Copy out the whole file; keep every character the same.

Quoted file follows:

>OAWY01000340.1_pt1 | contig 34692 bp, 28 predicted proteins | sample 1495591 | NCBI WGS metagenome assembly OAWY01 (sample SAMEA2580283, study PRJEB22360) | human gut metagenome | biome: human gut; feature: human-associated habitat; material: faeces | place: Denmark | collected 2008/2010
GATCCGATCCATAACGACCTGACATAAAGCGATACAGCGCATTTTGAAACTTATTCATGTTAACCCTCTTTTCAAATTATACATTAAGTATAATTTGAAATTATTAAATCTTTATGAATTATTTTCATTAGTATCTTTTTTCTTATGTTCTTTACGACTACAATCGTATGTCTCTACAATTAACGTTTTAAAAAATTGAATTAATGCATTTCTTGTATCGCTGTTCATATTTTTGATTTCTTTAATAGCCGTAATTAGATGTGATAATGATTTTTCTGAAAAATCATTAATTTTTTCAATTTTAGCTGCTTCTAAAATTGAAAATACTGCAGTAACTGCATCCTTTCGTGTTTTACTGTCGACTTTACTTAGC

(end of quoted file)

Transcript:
>OAWY01000340.1_pt1 | contig 34692 bp, 28 predicted proteins | sample 1495591 | NCBI WGS metagenome assembly OAWY01 (sample SAMEA2580283, study PRJEB22360) | human gut metagenome | biome: human gut; feature: human-associated habitat; material: faeces | place: Denmark | collected 2008/2010
GATCCGATCCATAACGACCTGACATAAAGCGATACAGCGCATTTTGAAACTTATTCATGTTAACCCTCTTTTCAAATTATACATTAAGTATAATTTGAAATTATTAAATCTTTATGAATTATTTTCATTAGTATCTTTTTTCTTATGTTCTTTACGACTACAATCGTATGTCTCTACAATTAACGTTTTAAAAAATTGAATTAATGCATTTCTTGTATCGCTGTTCATATTTTTGATTTCTTTAATAGCCGTAATTAGATGTGATAATGATTTTTCTGAAAAATCATTAATTTTTTCAATTTTAGCTGCTTCTAAAATTGAAAATACTGCAGTAACTGCATCCTTTCGTGTTTTACTGTCGACTTTACTTAGC